Nick Saville is a member of Cambridge English's Senior Management Team and Director of the Research and Thought Leadership Division. He is also the elected Secretary-general of the Association of Language Testers in Europe (ALTE), and has close involvement with other European initiatives, such as the Council of Europe's CEFR and related 'toolkit'. He has a PhD in Language Assessment focusing on test impact. Nick has recently completed a volume on Learning Oriented Assessment with Neil Jones (SILT Volume 45). He was a founding associate editor of Language Assessment Quarterly and is currently joint editor of the Studies in Language Testing series with Professor Cyril Weir.
Title: A Systemic Model for Connecting Assessment with Teaching and Learning
Abstract: This talk introduces the concept of Learning Oriented Assessment – LOA. It will be argued that LOA can be used to inform the planning and implementation of educational reforms at a national level, with a particular focus on language assessment to support learning. By using this conceptualization, language professionals are encouraged to reimagine the ecology of language learning in their own educational contexts, and to implement educational reforms that lead to more effective learning outcomes based on internationally recognised levels of achievement.
Criterion-referencing is central to this approach and a fundamental principle is to ensure that assessment goals are closely aligned to specific learning outcomes. In other words, a framework of reference with a learning ladder at its core is needed so that progress can be understood in relation to increasing levels of communicative language ability expressed in can-do terms (rather than traditional pass/fail grades).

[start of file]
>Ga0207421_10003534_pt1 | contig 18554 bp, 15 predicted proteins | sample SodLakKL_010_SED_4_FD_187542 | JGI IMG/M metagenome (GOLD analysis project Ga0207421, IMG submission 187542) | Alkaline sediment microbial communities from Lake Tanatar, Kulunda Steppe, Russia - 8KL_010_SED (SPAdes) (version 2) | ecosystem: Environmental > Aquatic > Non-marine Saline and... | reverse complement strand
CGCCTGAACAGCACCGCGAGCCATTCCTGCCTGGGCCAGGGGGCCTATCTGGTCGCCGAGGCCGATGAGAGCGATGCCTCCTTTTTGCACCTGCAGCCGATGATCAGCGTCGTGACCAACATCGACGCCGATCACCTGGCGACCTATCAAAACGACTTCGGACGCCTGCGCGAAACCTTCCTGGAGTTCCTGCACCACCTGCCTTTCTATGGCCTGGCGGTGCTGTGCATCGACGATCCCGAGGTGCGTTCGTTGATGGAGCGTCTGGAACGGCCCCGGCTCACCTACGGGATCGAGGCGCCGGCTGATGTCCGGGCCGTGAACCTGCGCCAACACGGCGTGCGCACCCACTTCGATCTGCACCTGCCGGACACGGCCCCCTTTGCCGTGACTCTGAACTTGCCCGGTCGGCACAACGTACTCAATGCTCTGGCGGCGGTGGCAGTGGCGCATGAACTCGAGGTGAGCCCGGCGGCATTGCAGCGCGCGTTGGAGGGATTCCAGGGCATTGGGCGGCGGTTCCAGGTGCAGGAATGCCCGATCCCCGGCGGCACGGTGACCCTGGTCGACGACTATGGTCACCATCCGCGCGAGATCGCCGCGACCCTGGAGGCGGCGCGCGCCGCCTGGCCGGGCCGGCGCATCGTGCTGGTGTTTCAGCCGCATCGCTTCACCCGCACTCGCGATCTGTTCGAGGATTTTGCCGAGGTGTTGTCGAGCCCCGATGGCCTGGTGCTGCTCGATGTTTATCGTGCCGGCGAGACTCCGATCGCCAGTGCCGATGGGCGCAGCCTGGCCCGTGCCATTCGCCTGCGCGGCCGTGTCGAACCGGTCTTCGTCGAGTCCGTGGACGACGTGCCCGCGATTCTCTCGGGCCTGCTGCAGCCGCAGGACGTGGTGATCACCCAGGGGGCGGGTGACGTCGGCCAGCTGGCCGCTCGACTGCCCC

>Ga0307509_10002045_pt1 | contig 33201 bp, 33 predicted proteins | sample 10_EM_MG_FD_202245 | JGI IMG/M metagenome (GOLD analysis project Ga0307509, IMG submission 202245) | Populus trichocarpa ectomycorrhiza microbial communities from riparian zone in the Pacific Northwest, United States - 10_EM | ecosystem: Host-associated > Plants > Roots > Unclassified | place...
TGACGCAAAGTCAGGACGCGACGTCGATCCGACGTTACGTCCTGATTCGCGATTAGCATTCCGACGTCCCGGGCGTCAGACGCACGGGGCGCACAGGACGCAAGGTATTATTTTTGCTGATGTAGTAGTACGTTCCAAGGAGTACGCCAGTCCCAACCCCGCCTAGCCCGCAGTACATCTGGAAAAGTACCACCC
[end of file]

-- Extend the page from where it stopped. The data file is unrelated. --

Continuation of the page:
When implemented effectively, the model offers teachers and learners a meaningful picture of progression and the capacity to measure learning more accurately and consistently. It also empowers key stakeholders to work more collaboratively in a systemic way to raise standards over time.
Finally, the audience will be invited to reflect on LOA in their own schools and classrooms and to consider the role that digital technology will play in future to stimulate greater creativity in learning and teaching and to deliver innovative assessment systems that achieve better impact by design.
Professor Benson Yeh
Benson Yeh is a Professor in the Department of Electrical Engineering at National Taiwan University. A leading innovator in Technology Enabled Learning (TEL), Prof. Yeh created PaGamO, a game system that significantly enhances students' motivation and learning performance. In recognition of PaGamO and Prof. Yeh's contribution to TEL, he won both the Overall Award and the E-Learning Award at Wharton-QS 2014 Stars Reimagine Education Awards, known as the "Oscars" of innovation in education. Prof. Yeh was also a recipient of the Presidential Innovation Award, the highest such honor in Taiwan.
Title: Peer-to-Peer Learning & Assessment
Abstract: How can we keep students engaged to the class? How can we make our students motivated to learn and to do assessment? These have been the most challenging questions for teachers nowadays. Prof. Yeh developed a series of Peer-to-Peer Gamification schemes following his unique teaching philosophy: "For the student! By the student! Of the student!" In this talk, Prof. Yeh will explain how his award winning gamification scheme and other P2P schemes work for different courses. He will show the amazing results from his students' course work. It is the new paradigm shift for the education of future.